Radon Testing for homeowners at Johns Creek GA
There are no safe levels of radon, and there’s no way to eradicate it. In homes where there are smokers present and smoking indoors (instead of outside), the risk of developing lung cancer will be much higher. Levels above 4 pCi/L are considered actionable, so those are in the dangerous levels of radon for indoors.
A poorly draining property is at risk of water damage every time it rains. Poor drainage contributes to: cracked and settling driveways and foundations, pooling water in yards and around swimming pools, erosion issues around the home, insect problems, and is the leading cause of dead landscaping in this area. The best solution for poor drainage is a properly designed, professionally installed, drainage system. Drainage systems can consist of various items to help protect the home and property.
Schmitt Waterproofing offers a variety of solutions for Landscape drainage issues including dry creek beds, French drains, catch basins, and gutter downspout extensions. Dry creek beds are used to stop soil erosion and push large amounts of water runoff as needed. French Drains are a great solution to address large amounts of water runoff, which creates drainage issues, without leaving an open trench or drainage ditch. Catch basins are typically used to address pooling water in specific areas to catch water through a surface grate and then move it underground through pipe. Finally, gutter downspout extensions will allow underground pipes to tie directly into gutter downspouts to move the water away from the home.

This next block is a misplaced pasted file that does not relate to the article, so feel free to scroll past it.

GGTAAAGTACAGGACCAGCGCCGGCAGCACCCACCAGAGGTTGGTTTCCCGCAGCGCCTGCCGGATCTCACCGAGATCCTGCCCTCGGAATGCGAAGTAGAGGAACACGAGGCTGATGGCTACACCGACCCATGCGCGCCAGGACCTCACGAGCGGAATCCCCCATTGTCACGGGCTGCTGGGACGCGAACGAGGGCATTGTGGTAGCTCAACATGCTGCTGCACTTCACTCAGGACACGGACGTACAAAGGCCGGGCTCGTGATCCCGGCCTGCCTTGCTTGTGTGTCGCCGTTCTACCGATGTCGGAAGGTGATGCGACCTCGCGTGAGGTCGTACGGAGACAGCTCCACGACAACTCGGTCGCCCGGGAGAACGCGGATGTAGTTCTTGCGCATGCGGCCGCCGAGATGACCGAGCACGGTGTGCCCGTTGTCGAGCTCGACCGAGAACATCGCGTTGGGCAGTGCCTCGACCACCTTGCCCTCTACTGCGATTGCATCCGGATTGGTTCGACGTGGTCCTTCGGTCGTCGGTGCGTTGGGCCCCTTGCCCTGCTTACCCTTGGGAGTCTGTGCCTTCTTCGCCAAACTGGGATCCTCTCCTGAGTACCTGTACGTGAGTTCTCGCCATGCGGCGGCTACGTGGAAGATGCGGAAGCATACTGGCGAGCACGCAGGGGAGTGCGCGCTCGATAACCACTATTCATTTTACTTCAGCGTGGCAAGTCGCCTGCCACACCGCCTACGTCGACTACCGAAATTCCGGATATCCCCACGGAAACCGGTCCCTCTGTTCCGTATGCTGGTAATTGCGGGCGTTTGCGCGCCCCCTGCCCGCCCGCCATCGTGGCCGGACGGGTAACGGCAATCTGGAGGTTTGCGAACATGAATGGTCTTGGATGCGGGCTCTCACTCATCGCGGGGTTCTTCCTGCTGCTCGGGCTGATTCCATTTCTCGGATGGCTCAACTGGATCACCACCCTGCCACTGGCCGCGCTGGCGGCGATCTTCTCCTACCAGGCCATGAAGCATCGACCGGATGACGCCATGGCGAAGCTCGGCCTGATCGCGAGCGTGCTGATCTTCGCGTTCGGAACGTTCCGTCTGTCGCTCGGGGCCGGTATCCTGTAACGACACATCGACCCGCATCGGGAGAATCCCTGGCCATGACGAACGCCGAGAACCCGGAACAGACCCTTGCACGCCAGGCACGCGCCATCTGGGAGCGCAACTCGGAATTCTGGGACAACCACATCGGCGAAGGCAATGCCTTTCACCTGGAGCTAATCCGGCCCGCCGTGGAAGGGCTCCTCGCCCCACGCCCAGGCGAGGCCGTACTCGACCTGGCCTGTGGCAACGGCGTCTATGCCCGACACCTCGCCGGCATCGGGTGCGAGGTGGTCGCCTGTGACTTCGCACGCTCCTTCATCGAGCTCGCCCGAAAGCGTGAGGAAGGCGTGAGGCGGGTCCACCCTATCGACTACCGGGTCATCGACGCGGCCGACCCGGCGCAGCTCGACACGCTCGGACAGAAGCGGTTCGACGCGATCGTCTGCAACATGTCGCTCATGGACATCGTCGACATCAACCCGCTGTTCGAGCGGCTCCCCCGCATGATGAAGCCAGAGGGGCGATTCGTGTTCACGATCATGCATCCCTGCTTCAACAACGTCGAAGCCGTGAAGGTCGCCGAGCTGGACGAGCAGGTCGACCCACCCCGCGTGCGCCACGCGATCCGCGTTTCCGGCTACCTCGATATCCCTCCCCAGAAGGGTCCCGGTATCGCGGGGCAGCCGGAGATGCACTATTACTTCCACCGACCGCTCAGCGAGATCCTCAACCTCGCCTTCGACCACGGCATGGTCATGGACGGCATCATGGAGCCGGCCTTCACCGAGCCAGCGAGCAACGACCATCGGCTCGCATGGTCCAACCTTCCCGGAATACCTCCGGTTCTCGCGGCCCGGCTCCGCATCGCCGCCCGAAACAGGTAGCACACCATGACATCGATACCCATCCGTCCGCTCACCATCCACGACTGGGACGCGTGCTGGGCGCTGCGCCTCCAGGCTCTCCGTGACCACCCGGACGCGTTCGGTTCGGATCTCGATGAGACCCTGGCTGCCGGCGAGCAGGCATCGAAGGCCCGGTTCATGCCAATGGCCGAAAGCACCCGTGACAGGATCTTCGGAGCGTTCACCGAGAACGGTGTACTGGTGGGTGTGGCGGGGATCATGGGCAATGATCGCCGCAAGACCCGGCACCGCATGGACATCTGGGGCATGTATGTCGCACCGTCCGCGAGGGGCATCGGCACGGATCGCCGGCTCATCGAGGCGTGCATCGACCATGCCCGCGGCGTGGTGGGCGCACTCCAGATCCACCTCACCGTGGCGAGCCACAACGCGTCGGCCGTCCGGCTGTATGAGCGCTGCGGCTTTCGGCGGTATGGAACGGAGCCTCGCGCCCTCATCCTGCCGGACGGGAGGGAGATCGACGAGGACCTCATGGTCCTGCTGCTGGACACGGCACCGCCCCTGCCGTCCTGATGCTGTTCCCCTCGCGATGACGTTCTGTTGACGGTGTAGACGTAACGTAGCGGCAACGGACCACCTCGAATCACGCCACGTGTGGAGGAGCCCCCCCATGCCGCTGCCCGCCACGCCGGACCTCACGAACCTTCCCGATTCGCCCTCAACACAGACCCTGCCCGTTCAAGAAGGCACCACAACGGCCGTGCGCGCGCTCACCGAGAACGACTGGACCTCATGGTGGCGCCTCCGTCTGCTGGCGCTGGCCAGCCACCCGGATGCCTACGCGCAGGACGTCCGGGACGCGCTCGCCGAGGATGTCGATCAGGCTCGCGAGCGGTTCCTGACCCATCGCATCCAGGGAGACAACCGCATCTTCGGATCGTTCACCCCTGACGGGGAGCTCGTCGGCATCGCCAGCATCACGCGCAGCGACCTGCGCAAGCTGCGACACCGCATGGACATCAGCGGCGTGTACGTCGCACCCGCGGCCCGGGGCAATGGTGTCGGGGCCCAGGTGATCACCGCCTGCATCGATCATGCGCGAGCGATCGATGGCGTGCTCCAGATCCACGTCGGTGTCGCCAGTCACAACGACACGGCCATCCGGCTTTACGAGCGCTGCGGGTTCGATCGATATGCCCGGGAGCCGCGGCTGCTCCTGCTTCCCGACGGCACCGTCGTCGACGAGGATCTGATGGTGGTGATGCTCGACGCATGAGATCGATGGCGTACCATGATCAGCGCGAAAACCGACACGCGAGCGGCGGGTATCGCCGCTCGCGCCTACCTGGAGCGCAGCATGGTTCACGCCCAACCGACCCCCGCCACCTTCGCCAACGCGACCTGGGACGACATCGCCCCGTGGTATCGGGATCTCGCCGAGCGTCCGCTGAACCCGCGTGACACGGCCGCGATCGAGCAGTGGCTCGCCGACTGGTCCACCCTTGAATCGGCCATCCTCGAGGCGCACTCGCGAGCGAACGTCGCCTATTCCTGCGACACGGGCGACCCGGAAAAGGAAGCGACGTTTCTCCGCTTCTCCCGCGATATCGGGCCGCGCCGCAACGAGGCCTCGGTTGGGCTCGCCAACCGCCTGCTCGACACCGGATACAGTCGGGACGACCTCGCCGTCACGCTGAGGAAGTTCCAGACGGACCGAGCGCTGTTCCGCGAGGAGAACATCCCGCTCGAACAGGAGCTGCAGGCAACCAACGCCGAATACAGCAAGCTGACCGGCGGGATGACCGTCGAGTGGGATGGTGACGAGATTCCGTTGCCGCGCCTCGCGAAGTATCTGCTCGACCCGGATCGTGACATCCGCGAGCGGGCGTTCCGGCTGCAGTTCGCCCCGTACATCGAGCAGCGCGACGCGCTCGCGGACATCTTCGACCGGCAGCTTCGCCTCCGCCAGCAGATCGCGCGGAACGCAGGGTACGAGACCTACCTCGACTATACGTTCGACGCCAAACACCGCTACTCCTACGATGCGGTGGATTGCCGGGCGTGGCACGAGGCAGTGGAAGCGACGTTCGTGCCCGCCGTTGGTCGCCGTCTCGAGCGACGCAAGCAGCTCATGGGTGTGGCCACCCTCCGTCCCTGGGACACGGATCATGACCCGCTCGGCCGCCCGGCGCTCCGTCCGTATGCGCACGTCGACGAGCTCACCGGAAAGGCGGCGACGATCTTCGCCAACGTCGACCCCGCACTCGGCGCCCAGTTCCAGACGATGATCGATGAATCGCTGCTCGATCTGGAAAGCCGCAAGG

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Frequently Asked Questions
Radon is a naturally occurring gas that leads to over 20,000 lung cancer deaths per year in the United States. Radon is a colorless, odorless, and tasteless radioactive carcinogen that most commonly enters the home up through the foundation and becomes trapped inside. All foundation types are susceptible to radon transmission from the soil, including homes in a basement, crawl space, and even slab on grade homes. Once radon enters the home, the stack effect pushes the gas upwards through the home, leaving anyone inside at risk of exposure. The taller the home, the more efficient the stack effect is at pushing the gas up, much like a chimney; the taller the structure, the more draw there is. The EPA states that extended exposure to radon, especially at levels over 4.0 pCi/L, greatly increases health risks. Testing the radon level in homes is suggested to be completed once every 2-5 years to ensure a healthy environment is maintained. Statistically, 1 in every 15 homes is estimated to have a high radon level that needs to have a properly designed and installed radon mitigation system.
Radon is emitted from uranium deposits found in soil and rock. When radon is emitted and trapped under a foundation, it pushes into homes. Many homes today have a negative pressure that, in effect, pulls radon up through the foundation. As most newer homes are sealed tightly to help with energy efficiency, the negative pressure inside generally increases, contributing to higher radon levels.
The only way to know an accurate count of how much radon is in your home is to have a professional conduct a test. Schmitt Waterproofing offers professional testing of radon levels in homes.
Once testing is complete, a professionally designed and installed radon reduction system can bring radon levels back down to a safe number if radon is detected. Many homes’ variables can affect a proper radon mitigation system design as each home is unique and must be viewed this way to ensure the system is adequate to keep the home safe. Schmitt Waterproofing offers custom-tailored radon reduction systems for each home to ensure that any high radon levels will be brought down.
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